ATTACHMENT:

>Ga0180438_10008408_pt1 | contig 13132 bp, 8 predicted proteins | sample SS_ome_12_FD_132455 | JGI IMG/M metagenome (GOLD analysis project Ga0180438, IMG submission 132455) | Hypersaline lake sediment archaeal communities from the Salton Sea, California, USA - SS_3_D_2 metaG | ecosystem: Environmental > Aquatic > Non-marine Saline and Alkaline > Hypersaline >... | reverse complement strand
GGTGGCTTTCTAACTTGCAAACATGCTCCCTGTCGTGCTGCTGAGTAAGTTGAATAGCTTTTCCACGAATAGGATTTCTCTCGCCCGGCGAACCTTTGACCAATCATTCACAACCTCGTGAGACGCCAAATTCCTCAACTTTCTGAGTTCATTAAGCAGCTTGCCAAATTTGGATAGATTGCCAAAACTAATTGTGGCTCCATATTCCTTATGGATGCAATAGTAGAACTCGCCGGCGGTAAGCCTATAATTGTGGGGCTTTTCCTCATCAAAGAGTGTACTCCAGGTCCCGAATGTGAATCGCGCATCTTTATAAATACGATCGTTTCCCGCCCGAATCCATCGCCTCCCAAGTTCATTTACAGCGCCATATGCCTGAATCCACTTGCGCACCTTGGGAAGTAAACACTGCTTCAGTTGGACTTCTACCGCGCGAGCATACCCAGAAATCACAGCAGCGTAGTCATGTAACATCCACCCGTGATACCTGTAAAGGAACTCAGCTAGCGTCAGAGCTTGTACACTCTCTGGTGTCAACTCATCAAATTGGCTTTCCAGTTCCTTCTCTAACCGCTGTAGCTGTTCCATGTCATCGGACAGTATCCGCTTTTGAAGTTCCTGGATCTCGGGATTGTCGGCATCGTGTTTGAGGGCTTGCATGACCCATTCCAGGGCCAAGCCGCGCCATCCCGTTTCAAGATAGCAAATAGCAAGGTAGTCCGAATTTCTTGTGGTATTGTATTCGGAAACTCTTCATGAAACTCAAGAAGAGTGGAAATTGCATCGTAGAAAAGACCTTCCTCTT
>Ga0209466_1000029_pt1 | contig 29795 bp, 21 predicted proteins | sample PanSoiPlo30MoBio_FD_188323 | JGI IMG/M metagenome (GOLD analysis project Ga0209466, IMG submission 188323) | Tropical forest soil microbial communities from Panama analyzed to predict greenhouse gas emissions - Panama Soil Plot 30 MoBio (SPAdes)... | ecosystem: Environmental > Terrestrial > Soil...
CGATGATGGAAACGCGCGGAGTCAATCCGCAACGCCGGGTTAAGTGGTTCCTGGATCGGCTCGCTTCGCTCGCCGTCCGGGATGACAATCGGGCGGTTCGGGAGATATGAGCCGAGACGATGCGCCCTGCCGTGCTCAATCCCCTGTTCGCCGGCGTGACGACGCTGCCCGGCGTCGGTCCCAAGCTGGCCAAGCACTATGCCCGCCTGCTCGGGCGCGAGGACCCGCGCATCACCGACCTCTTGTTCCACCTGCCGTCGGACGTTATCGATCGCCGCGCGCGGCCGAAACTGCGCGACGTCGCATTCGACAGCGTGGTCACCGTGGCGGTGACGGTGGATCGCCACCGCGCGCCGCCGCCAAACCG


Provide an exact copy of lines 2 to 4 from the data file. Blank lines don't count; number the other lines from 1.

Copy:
GGTGGCTTTCTAACTTGCAAACATGCTCCCTGTCGTGCTGCTGAGTAAGTTGAATAGCTTTTCCACGAATAGGATTTCTCTCGCCCGGCGAACCTTTGACCAATCATTCACAACCTCGTGAGACGCCAAATTCCTCAACTTTCTGAGTTCATTAAGCAGCTTGCCAAATTTGGATAGATTGCCAAAACTAATTGTGGCTCCATATTCCTTATGGATGCAATAGTAGAACTCGCCGGCGGTAAGCCTATAATTGTGGGGCTTTTCCTCATCAAAGAGTGTACTCCAGGTCCCGAATGTGAATCGCGCATCTTTATAAATACGATCGTTTCCCGCCCGAATCCATCGCCTCCCAAGTTCATTTACAGCGCCATATGCCTGAATCCACTTGCGCACCTTGGGAAGTAAACACTGCTTCAGTTGGACTTCTACCGCGCGAGCATACCCAGAAATCACAGCAGCGTAGTCATGTAACATCCACCCGTGATACCTGTAAAGGAACTCAGCTAGCGTCAGAGCTTGTACACTCTCTGGTGTCAACTCATCAAATTGGCTTTCCAGTTCCTTCTCTAACCGCTGTAGCTGTTCCATGTCATCGGACAGTATCCGCTTTTGAAGTTCCTGGATCTCGGGATTGTCGGCATCGTGTTTGAGGGCTTGCATGACCCATTCCAGGGCCAAGCCGCGCCATCCCGTTTCAAGATAGCAAATAGCAAGGTAGTCCGAATTTCTTGTGGTATTGTATTCGGAAACTCTTCATGAAACTCAAGAAGAGTGGAAATTGCATCGTAGAAAAGACCTTCCTCTT
>Ga0209466_1000029_pt1 | contig 29795 bp, 21 predicted proteins | sample PanSoiPlo30MoBio_FD_188323 | JGI IMG/M metagenome (GOLD analysis project Ga0209466, IMG submission 188323) | Tropical forest soil microbial communities from Panama analyzed to predict greenhouse gas emissions - Panama Soil Plot 30 MoBio (SPAdes)... | ecosystem: Environmental > Terrestrial > Soil...
CGATGATGGAAACGCGCGGAGTCAATCCGCAACGCCGGGTTAAGTGGTTCCTGGATCGGCTCGCTTCGCTCGCCGTCCGGGATGACAATCGGGCGGTTCGGGAGATATGAGCCGAGACGATGCGCCCTGCCGTGCTCAATCCCCTGTTCGCCGGCGTGACGACGCTGCCCGGCGTCGGTCCCAAGCTGGCCAAGCACTATGCCCGCCTGCTCGGGCGCGAGGACCCGCGCATCACCGACCTCTTGTTCCACCTGCCGTCGGACGTTATCGATCGCCGCGCGCGGCCGAAACTGCGCGACGTCGCATTCGACAGCGTGGTCACCGTGGCGGTGACGGTGGATCGCCACCGCGCGCCGCCGCCAAACCG